Why do dogs lick?Is any exposed part of your body a target for a licking marathon by your dog? Many dogs seem so intent on licking your face, neck, arms, legs, hands and the favorite – feet and toes – that we may begin to question our hygiene. Some get you in a paw grip and won’t let go until their tongue has reached every space between every toe. Licking, as a means of grooming, is perfectly natural…it’s a dog’s version of taking a shower. But dogs also lick for reasons other than grooming. So perhaps this is a not so subtle doggie hint that we don’t smell too good, or we have bits of food all over ourselves and don’t realize it, or we’re salty, or we’re sad, or they just are being affectionate. So you ask – why do dogs lick their humans?

Licking is a Form of Communication

Basically, licking makes a statement about your pet’s mood, grooming habits, level of submission, signs of affection and instinct. Licking is a one of your dog’s inborn and natural forms of communication. Female dogs lick their puppies from the moment of birth as a means of grooming and cleaning, comforting and marking them with her scent. The mother’s instinctive licking communicates a number of messages to her pups which they continue to practice on themselves, another animals and on us as they mature.

Meeting and Greeting: Dogs that are lickers usually don’t limit their saliva painting to just their owners. A brief licking on the face and mouth is interpreted as showing friendliness, lack of aggression and fearlessness when dogs are introduced to new people and other dogs. (Word of caution – do not let a dog showing teeth and gums near your face – this is communicating the opposite of licking).

Instinctive Request for Food Sharing: Wild canines have a pack hierarchy, where the dominant males typically do the majority of the hunting. When the alpha males return, the subordinate pack members lick their mouths as a means of encouraging the hunters to share the food. In your household, your dog may lick your mouth as their way of checking out what you’ve been eating in the hopes you may share some with them. Or maybe just tasting leftovers on sloppy eaters. If you’ve been out, they probably are asking if you brought them a “doggy bag”.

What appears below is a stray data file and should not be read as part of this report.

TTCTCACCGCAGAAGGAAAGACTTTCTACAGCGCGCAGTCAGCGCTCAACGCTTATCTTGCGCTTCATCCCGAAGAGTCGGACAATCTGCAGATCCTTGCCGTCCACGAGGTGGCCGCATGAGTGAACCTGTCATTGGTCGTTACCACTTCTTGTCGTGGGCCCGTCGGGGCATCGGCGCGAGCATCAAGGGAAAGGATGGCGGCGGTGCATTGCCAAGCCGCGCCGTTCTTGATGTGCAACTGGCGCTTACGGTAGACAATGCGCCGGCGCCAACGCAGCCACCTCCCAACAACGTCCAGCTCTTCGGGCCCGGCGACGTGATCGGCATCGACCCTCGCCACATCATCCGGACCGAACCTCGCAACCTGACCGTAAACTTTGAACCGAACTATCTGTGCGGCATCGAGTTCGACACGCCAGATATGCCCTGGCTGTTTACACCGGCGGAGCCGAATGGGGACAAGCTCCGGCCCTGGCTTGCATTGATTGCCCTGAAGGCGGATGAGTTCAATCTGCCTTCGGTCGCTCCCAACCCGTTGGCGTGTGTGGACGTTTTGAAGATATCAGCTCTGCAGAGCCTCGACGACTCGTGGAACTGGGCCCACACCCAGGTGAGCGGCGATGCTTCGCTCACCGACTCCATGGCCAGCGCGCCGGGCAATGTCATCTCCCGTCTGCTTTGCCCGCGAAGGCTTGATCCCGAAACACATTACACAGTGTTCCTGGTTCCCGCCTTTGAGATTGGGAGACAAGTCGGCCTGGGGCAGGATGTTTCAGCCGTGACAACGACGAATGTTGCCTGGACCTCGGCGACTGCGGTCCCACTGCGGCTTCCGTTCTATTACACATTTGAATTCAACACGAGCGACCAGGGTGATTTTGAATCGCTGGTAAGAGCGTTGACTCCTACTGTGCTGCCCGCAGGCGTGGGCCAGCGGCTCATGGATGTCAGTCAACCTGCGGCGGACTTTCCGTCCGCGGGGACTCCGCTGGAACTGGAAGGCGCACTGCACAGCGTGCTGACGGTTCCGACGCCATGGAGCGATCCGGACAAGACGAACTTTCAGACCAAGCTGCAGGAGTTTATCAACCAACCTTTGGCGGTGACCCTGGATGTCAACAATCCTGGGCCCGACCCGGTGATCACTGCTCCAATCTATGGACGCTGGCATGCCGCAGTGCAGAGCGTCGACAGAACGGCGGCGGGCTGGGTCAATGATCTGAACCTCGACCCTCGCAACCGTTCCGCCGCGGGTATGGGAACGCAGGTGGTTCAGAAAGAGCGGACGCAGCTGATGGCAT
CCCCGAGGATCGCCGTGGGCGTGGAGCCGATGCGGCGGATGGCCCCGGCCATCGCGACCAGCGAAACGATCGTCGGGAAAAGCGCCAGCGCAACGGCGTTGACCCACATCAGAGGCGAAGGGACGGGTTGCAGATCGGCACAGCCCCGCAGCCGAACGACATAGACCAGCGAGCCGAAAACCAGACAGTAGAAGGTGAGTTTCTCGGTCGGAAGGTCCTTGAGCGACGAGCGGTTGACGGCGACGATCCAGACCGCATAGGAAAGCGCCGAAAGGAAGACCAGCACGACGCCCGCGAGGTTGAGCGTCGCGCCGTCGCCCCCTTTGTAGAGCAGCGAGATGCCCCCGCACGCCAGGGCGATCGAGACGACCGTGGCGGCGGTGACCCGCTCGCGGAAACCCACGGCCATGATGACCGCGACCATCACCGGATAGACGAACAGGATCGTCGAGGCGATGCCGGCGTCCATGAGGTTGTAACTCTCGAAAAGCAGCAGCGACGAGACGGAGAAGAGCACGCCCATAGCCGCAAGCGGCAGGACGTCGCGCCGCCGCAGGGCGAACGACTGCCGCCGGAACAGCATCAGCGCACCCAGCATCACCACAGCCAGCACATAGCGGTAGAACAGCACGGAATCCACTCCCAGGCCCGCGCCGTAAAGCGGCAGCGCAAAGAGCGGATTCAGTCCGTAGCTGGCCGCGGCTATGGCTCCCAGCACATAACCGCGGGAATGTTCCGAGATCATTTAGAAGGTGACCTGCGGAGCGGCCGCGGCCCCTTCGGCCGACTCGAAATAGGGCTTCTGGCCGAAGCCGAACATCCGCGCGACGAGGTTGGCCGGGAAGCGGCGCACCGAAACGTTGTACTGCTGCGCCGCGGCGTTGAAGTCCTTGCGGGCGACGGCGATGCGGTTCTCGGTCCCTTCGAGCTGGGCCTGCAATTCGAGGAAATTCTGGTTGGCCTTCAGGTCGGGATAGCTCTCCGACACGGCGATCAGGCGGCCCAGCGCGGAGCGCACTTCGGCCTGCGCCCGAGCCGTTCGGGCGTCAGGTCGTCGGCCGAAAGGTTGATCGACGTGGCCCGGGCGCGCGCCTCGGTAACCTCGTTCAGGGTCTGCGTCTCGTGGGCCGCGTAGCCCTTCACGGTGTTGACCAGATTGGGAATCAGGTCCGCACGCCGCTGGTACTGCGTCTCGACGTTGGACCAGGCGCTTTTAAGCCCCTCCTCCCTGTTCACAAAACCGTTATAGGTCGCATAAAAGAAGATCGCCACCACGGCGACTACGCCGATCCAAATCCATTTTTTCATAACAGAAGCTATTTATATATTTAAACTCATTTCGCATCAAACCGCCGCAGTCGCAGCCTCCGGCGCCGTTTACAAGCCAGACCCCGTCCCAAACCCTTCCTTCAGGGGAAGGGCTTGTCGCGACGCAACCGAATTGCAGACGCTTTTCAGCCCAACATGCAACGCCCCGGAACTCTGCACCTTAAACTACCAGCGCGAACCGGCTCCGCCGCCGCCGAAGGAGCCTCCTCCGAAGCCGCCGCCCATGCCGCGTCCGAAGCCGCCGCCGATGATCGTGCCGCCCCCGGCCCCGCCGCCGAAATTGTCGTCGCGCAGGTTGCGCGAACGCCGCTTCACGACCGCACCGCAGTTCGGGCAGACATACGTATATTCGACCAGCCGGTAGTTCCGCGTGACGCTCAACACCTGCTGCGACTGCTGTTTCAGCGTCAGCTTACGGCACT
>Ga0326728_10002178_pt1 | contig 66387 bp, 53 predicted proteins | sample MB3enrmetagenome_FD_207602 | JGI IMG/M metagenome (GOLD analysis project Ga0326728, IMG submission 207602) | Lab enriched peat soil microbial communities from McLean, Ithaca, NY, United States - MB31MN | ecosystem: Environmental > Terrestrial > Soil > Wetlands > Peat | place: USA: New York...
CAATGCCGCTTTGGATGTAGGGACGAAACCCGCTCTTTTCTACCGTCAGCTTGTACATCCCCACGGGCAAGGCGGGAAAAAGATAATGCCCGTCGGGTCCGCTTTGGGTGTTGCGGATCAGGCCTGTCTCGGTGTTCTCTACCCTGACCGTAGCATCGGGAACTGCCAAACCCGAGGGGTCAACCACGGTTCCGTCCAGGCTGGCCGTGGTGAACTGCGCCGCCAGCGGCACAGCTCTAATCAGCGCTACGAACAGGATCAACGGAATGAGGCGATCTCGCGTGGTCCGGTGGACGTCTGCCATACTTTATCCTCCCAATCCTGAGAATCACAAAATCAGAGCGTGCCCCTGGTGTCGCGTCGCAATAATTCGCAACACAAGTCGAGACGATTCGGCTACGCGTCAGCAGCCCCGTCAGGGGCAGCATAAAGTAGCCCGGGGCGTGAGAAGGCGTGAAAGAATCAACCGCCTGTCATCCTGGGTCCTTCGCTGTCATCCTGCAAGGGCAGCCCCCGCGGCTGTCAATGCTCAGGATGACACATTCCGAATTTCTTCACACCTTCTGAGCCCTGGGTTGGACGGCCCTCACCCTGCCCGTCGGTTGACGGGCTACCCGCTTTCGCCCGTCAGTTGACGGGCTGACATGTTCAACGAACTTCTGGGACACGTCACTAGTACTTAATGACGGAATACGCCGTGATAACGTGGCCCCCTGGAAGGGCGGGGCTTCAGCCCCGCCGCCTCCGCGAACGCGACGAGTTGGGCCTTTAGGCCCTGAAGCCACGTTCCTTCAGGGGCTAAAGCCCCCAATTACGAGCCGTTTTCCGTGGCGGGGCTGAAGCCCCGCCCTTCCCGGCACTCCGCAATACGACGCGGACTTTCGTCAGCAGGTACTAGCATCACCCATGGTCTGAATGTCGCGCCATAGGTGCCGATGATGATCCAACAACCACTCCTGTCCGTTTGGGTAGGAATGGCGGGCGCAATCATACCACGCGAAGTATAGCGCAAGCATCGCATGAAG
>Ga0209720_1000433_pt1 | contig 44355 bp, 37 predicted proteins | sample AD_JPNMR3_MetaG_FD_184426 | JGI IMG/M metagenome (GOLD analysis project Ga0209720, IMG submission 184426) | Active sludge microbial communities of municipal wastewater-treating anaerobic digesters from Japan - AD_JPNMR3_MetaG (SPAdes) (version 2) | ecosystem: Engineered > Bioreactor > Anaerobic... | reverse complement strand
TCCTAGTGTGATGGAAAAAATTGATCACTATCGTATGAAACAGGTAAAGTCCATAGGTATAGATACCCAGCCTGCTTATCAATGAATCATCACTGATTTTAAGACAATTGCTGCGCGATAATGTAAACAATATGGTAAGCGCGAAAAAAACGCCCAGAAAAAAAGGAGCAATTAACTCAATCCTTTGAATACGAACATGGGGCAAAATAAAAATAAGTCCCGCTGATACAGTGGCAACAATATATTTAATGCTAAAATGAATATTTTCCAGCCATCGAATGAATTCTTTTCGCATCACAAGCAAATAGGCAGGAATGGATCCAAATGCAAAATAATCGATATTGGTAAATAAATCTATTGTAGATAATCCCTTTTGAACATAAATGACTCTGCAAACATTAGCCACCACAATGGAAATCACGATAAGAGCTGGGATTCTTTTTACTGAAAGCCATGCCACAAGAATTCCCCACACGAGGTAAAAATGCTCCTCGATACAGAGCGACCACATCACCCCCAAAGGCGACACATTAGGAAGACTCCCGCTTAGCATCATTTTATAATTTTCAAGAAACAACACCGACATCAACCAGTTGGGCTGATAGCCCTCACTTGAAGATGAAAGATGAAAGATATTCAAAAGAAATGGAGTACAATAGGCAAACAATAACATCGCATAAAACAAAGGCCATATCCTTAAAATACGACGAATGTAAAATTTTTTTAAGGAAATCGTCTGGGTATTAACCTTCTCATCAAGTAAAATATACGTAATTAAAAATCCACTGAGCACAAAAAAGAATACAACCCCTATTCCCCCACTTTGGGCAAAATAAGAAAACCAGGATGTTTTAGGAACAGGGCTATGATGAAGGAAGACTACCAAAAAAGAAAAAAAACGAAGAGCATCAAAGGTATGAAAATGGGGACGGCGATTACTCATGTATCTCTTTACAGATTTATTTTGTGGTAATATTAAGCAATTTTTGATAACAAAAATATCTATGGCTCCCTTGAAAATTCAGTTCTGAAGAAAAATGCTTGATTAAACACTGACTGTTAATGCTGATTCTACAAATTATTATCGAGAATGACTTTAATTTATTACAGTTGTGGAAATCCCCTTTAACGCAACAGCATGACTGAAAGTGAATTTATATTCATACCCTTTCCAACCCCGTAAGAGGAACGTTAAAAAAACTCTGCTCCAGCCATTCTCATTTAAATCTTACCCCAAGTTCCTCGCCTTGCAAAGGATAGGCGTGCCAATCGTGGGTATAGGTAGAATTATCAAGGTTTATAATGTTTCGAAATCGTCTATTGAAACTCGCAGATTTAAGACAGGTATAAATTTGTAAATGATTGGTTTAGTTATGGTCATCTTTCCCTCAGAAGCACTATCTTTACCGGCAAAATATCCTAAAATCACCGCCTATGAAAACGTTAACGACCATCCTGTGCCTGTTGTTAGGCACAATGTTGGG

Affection: Licking equals affection. Dogs lick as a signal that they are submissive to the person being licked, in essence regarding the “lickee” as a perceived pack leader or at least of a higher ranking. Love and respect are conveyed in a thorough licking session. It communicates that you are in charge, and they are comfortable with being a subordinate. As well, when a dog licks for affection, endorphins are released, and it makes the dog feel good. A long, intricate licking session can be very satisfying – to the dog that is.

Reading Your Mood: A dog’s communication skills are expressed by sniffing and licking. They have heightened senses in their noses and taste buds. So a quick “taste” could be an attempt to read your mood that day. When humans sweat, the eccrine and sebaceous glands send out little bits of information. That’s why dogs seem to be able to perceive when their humans are sad, scared, lonely, tired, hurt, or sick, as well as happy, excited, and energetic.

Marking Ownership: The same way a cat often rubs and twines around a person’s legs to leave their scent on you, a dog may lick as a way to mark you as theirs. That way, if another dog approaches you, the odor of your dog’s particular “eau de dog food breath” let’s them know you are already owned. (We say – better dog spit than the alternative means of marking).

Requesting Attention: A few licks to the face area may be a dog’s way of communicating that they are feeling scared, depressed, or lonely and are asking for attention or reassurance.

Some Humans Just Taste Good: A dog may be attracted to lick your skin, particularly arms and legs when skin is salty, or after application of lotions, or after cooking when fragrant vapors may settle on your exposed skin. To each his own we say!

Healing Instincts: Although it may not seem sanitary, dogs have a natural instinct to try to heal wounds on themselves and other pack members by licking them. So they often transfer that “licking makes it feel better” impulse to licking their human if they have a sore or injury. They are saying “let me fix it” the only way they know how.

When Licking Crosses the Line to Obsessive

When dogs lick, it’s important for you to understand what your puppy or dog may be trying to communicate. Whatever the reason, when a dog licks it usually has a positive connotation. However, if your dog engages in endless licking of the air or constant licking and nibbling parts of the body, this might indicate a possible compulsive disorder. However, there may be other physical or health related causes for non-stop licking, so a visit to Dr. Whitworth at Whitworth Animal Clinic, providing veterinary services to pets from Madison, Huntsville, and the surrounding Madison County areas, for an educated diagnosis is in order.